On the other end of the spectrum is black and white film. There, the useful range of tones extends well beyond even what color negative film can achieve.

      • Myxine Says:

        Well, to be honest, i learned how to meter with your video on spot metering, so i guess i use the same kind of “simplified” zone system. Thanks for your reply, i was already balding and i’d much better like spending money on film than on a wig.
        I guess that, in a way, this kind of question must be answered by trial and error.
        Your Ektar negative seems to demonstrate this “expanding tonal range” , showing as it does more details in the dark areas with the same exposure-to-the-right as the Velvia one.

        Arnaud

  3. Rick Says:

    Ben,

    so is that first picture taken with Ektar, or with Velvia 50, or with Velvia 100 and adjusted along the lines you suggest can be done?

    Thanks,

    Rick

    • Ben Horne Says:

      Thanks for bringing that up Rick. I changed the description of the first image to show that it is the Ektar shot. In reality, I have a lot more shadow tone than what’s shown (check out the negative), but negative film is difficult to scan on my flatbed with great accuracy. That’s where a drum scan will come into play.

  4. Chris Says:

    Hi Ben,

    Interesting post as I also have made a point online about Velvia100. Every one of my past transparencies hav had a magenta colour cast. However they were shot well after sunrise. Ive never used the film since, I think its rubbish.

    Velvia50 has some wonderful colour, but the contrast is always an issue. As most of my images are made an sunrise, dynamic range is always an issue, and most of the time I just have to let it go, even with ND grads. The only other alternative for me is Provia100. Much better dynamic range, less contrast, BUT, it lacks the punch of Velvia, even with an 81B or C.

    So its compromises all round really. However, I will give Ektar a go as Ive often thought about it. But its difficult to get hold of in the UK for 4×5 sheet. Take a look at the new Portra400 as well. This is an amazing negative film with great DR and low grain. It would certainly help with the reciprocity issue, and its very good for scanning, even on the Epson (with a good profile target).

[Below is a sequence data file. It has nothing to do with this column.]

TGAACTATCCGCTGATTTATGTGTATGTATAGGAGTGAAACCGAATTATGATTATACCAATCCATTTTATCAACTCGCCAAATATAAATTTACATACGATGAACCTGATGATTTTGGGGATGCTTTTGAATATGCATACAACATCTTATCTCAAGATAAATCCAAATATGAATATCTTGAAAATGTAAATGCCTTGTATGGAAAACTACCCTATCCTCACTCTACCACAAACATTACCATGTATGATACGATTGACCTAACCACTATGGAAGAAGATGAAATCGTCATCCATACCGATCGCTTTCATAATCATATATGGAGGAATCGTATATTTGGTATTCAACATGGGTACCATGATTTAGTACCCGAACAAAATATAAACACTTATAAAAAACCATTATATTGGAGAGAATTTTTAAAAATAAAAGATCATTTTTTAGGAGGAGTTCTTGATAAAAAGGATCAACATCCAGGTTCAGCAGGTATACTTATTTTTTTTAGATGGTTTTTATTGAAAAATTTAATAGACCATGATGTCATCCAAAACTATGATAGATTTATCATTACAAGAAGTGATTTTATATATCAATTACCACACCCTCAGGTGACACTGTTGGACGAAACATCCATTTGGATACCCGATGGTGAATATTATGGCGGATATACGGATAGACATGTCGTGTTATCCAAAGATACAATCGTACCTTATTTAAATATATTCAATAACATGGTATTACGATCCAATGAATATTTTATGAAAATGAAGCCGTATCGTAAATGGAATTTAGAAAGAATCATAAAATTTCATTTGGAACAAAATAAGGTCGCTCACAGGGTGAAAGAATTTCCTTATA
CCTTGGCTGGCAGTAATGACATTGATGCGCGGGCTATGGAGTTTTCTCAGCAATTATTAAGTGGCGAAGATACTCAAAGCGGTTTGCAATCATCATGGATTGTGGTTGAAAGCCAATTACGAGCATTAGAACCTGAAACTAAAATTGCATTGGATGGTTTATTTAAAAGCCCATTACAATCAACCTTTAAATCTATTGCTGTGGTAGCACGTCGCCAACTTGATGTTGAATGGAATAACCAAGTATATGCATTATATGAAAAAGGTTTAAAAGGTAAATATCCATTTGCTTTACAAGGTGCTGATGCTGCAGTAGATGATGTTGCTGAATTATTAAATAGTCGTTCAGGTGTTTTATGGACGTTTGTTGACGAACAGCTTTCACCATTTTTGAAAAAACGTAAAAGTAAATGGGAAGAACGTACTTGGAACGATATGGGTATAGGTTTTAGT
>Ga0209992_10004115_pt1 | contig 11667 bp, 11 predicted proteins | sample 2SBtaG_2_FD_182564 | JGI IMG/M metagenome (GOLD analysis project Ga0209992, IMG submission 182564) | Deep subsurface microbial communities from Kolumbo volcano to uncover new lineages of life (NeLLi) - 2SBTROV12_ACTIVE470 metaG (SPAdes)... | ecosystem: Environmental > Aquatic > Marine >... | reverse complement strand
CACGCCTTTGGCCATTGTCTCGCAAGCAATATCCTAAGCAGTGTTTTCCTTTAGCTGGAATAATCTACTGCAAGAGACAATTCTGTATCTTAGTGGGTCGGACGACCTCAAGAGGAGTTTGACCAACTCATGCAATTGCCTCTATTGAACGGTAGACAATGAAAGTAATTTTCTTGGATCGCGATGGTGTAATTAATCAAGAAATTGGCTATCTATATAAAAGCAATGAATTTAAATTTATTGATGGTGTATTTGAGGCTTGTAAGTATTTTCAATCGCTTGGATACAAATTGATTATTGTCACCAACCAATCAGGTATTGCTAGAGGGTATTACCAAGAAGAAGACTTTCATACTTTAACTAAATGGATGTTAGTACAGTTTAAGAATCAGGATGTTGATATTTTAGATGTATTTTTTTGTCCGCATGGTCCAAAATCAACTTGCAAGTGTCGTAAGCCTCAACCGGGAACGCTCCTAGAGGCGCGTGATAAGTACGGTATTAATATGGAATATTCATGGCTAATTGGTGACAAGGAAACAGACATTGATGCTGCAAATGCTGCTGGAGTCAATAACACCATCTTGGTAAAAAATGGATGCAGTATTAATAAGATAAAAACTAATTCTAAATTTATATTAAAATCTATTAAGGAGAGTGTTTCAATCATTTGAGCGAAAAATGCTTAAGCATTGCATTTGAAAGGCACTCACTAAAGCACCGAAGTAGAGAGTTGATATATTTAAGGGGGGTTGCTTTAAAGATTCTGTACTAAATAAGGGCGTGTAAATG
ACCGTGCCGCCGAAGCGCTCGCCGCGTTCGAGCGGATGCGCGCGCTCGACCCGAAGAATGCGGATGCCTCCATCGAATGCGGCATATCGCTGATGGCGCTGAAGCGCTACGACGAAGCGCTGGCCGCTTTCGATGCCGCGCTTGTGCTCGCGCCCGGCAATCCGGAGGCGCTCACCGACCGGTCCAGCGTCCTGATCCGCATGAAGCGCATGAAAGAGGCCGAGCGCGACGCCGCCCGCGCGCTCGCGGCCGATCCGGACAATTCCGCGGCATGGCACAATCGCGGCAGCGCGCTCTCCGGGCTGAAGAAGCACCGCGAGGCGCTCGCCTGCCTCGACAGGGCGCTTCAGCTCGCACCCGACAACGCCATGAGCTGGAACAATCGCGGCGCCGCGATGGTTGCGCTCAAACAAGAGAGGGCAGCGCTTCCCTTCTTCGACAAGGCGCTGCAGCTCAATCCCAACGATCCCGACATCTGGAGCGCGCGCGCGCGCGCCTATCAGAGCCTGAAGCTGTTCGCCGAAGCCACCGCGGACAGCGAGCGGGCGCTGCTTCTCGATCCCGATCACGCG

On one last point, its funny how the different variations of highlight control varies across photographers. I find I cannot give my scenes anymore than +1 or +1 1/3 for highlights as they burn out. Most of the time Ill give it just +1. Most people think Velvia has a 4 stop range, but I tend to disagree. Ive found the range to be about 3 1/3 stops only. As you say its very unforgiving and sometimes not helpful, but thats Velvia for you! I think its good to experiment with different films. The world looks great even out of Velva vision!

    • Ben Horne Says:

      Just below this post, Charles commented about how he had a difficult time with sunrise/sunset shots on Ektar — which makes sense because the scanner had a hard time with warm tones of sunrise/sunset on the negative film — it was essentially neutralized.

      I really haven’t tried it for these situations, but I feel there is a lot of possibility if there is a good way to scan it without losing all the wonderful color.

      Portra 400 certainly looks appealing. It would be nice to make some exposures that aren’t measured in minutes… especially in contrasty light. This is where I’m helping the Portra 160 I already own will do well on my upcoming trip to Zion — but I certainly might try the 400 on future trips once I’ve run out of the 160.

      I tend to expose as far to the right as I can. Even if your highlights are a bit bright on slide film, all you need to do is scan the film, then use the highlight recovery tool in photoshop, and the richness of color will return. I figure that if I pin the highlights all the way to the right, I can then darken it back down in post to get all the tones I need.

  5. Charles Ma Says:

    Thanks for another great article here talking about the differences between slide and negative films. Over the last two years, I have also used more Kodak Ektar film for the situations that i feel is not suitable for slides (at least the Fuji ones). I have been pleasantly surprised many times when using Ektar in the right situations.

    I am wondering if you can talk a bit more about how you would choose appropriate film for different lighting conditions (different contrast level, overall cool light vs warm light, mid day vs. magic hour vs overcast/rainy). I know this decision is more to each person’s taste. However, I would still appreciate your thoughts on this from your own perspective.